Granted, I’m still basking in the glow of a wonderful family vacation.
We had one whole week together, just the six of us, to play and learn and relax and have fun as a family, and I can’t remember when I’ve had a more delightful time. (I’ll be sharing, so stay tuned for details in a future post!)
Listen, family vacations are important. Families are busier and torn in more directions than ever before, which makes planned family time all the more essential.
Ah, but, Tanya! My grandparents and great-grandparents never went on family vacations! And their families didn’t seem to suffer for it in any way…
I don’t doubt that. To my knowledge my grandparents never took a vacation either. Surviving likely took up too much of their time! But those hard-working and often very poor families of the past typically spent far more time together than do families today, even if they spent much of it working together. And most of them would have gladly taken a vacation had they had access to the information and paid vacation time so many people enjoy today!
Now. I have no doubt there are some of you reading right now who might view this post as a bit naive and maybe even a little insensitive. After all, you’d love to take a family vacation, but life circumstances or financial issues make it impossible.
I get it. Really. And, believe me, there have been many times in our oh-so-humble past that we have had neither the free time nor the money for a family getaway like the one we just enjoyed.
But a family vacation can take many forms: It doesn’t have to be a 7-day, 7-night excursion to some far-off location or a long and amazing road trip. In fact, check out these ideas for how to save big on family vacations, and realize that yours can be a weekend getaway or just an overnight trip. It can be a couple of days spent camping or an inexpensive “staycation”. Family vacations don’t necessarily have to take a lot of time and money.
But that said, I do find that, generally speaking, people make the time and money for the things they want to do most. OF COURSE there are exceptions, but I’m always amused by the people I talk to who insist they can’t afford something, all while they’re sinking far more money into something else. I’m not implying there’s anything wrong with that provided people aren’t piling on debt in the process, but it shows that people have priorities. And when something is important to someone, they’ll go to great lengths to find the time and the money to make it happen.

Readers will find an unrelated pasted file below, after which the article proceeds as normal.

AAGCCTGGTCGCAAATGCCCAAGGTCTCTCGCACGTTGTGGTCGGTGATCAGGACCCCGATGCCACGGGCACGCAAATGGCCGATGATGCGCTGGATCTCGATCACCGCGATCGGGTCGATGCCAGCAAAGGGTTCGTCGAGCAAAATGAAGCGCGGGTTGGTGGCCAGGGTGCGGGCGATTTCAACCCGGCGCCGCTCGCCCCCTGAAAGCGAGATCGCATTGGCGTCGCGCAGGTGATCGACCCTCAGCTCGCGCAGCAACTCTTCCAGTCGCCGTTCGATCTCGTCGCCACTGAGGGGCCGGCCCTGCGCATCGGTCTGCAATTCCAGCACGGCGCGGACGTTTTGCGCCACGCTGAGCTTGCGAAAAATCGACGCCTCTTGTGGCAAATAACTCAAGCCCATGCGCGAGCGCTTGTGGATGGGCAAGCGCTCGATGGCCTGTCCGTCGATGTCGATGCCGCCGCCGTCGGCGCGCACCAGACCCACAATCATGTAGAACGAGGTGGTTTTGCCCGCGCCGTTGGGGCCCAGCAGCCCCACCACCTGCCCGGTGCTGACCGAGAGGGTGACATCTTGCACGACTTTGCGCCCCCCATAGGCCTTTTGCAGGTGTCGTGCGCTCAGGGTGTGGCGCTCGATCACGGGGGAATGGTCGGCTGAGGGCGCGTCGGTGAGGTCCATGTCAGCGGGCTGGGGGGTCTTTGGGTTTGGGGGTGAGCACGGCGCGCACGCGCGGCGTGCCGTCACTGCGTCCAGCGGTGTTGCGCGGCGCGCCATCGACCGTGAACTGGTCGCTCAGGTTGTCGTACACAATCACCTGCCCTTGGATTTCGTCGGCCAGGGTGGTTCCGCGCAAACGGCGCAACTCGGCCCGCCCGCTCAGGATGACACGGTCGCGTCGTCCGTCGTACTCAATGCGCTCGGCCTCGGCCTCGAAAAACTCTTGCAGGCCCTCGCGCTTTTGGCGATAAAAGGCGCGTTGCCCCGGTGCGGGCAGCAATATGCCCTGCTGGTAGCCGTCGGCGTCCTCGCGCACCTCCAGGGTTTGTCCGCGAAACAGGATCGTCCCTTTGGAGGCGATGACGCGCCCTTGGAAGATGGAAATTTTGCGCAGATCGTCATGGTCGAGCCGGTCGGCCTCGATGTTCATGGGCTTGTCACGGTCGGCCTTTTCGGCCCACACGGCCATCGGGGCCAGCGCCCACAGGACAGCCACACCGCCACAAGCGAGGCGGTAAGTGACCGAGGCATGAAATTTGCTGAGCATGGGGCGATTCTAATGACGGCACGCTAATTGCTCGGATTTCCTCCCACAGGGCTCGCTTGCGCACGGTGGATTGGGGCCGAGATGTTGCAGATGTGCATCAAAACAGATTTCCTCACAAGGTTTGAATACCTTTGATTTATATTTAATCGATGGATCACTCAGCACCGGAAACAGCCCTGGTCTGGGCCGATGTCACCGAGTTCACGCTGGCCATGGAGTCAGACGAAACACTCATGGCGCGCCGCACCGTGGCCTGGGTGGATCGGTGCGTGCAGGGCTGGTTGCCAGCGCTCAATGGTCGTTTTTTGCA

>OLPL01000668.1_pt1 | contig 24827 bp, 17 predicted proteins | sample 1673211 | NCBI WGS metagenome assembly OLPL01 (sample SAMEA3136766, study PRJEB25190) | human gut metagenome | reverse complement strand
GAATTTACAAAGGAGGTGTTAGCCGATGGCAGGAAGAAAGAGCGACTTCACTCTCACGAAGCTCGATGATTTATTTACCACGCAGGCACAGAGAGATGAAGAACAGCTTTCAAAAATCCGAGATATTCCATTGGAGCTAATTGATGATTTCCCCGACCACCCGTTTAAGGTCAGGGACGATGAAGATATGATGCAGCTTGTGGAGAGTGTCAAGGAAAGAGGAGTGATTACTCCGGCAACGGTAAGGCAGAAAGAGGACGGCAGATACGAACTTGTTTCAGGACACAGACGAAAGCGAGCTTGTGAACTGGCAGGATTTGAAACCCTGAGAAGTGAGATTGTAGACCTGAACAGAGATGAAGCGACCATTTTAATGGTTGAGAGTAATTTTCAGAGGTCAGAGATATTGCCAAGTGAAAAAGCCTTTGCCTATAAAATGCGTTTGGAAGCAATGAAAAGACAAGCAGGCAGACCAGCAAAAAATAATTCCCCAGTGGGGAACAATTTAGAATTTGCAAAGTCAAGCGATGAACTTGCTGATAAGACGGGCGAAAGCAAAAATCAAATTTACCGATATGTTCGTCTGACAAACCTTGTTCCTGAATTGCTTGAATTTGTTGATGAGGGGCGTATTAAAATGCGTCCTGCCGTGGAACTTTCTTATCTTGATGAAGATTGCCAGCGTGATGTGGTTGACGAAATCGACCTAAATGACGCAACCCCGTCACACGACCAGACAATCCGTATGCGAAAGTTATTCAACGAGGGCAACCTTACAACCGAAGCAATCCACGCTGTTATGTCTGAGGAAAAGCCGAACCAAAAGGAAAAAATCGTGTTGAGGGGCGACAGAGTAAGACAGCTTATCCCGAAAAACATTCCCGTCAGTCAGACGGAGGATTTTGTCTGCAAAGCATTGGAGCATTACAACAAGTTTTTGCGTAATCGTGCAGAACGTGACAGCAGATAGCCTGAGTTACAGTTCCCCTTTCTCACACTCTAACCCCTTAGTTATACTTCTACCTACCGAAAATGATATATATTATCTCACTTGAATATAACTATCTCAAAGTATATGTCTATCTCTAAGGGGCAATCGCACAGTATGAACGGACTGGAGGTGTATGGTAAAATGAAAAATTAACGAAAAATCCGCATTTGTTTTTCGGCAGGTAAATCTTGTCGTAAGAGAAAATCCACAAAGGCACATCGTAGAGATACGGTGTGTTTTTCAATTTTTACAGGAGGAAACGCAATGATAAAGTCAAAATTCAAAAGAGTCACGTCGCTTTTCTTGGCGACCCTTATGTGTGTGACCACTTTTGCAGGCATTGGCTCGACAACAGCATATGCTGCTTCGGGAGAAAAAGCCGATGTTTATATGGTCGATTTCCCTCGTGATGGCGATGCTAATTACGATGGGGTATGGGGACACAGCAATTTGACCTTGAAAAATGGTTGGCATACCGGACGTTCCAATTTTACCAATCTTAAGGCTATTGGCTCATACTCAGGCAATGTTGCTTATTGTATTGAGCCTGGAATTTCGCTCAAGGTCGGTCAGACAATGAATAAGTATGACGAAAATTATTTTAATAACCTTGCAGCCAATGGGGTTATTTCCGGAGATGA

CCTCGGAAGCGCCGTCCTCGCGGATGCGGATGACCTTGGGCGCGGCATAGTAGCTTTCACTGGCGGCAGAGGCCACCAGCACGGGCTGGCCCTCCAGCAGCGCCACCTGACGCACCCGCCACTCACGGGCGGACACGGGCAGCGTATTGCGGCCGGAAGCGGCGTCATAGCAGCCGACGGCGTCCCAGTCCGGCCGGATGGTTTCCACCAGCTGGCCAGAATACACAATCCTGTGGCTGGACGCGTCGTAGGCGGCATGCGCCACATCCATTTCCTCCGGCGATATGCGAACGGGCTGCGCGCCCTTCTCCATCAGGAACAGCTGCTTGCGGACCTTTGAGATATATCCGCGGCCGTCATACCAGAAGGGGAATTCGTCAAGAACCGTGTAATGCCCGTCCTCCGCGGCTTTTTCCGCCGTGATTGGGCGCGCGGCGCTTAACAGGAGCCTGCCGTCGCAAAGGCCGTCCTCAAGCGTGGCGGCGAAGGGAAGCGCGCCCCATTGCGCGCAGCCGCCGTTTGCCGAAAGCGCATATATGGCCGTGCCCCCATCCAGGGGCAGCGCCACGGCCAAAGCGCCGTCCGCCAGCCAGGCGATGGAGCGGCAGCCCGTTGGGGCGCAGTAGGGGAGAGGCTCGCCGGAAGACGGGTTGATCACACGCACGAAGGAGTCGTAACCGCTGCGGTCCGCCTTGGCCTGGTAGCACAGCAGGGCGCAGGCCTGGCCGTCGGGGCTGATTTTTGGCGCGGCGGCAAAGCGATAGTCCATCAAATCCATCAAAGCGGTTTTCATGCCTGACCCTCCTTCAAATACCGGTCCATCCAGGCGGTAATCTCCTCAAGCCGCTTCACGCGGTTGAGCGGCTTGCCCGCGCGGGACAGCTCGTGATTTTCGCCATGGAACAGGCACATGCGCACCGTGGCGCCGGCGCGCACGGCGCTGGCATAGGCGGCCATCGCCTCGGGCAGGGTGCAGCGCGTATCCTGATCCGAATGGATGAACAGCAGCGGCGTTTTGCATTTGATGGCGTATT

And for most families, a family vacation of some form would do them a world of good.
Family vacations matter because they require intentional family time.
I’m not shy in my belief that too many families willingly and unnecessarily participate in so many activities that it works to divide and overwhelm them more than it offers any benefit. But at the same time, I know job responsibilities, school schedules, health issues, and a million other things can work together to prevent quality family time.
Family vacations offer purposeful, intentional family time. Shunning everything but the most necessary obligations and responsibilities can give us the opportunity to focus on our spouses and our children in ways the regular routine will never allow.
Family vacations tend to pivot around what’s best for the family. What could be better than that?
Family vacations matter because they are wonderful memory-makers.
So if you’ll allow me a moment to bare my soul here… I lost my mother to cancer when I was 11 and she was a mere 38 years old. My mom was ill and in and out of the hospital for the better part of my childhood. My memories of her as healthy and strong, I must admit, are few.
But during some of the good times, we took family vacations. We went to Florida one year and to the Smoky Mountains at least twice. They weren’t lavish trips by any stretch of the imagination, but I wouldn’t trade those vacations for anything in the world. They provide me some of the best, and only memories I have of my mother as a healthy, vibrant young woman.
While I have every intention of living a long and active life, I also don’t know what tomorrow holds. Not to mention the fact my kids will not always be under my care! My time with them is fleeting and I want to take advantage of every opportunity I can to make wonderful memories with my children.
Can I do that at home during our regular day-to-day activities? Absolutely! But sometimes it’s just easier to let go and have fun when some of the distractions of home and the weights of obligation have been stripped away for a time.
Family vacations matter because they build relationships.
We have a close family, but on this vacation I watched my kids interact with one another and enjoy one another in ways I have probably never seen before. There is something special about visiting new places and experiencing new things together and I loved the camaraderie it seemed to build in my children. And of course when you’re having fun together it’s much easier to forget the little things about one another you might normally find annoying!
I also think back to the time when my dad remarried and my stepmother became a part of the family. We took family vacations then, too, to places like the Grand Canyon, Washington, D.C., Asheville, North Carolina, the Shenandoah Valley, and more day trips around Kentucky than I could ever number. Those vacations were invaluable when it came to building and strengthening the new relationships in our family.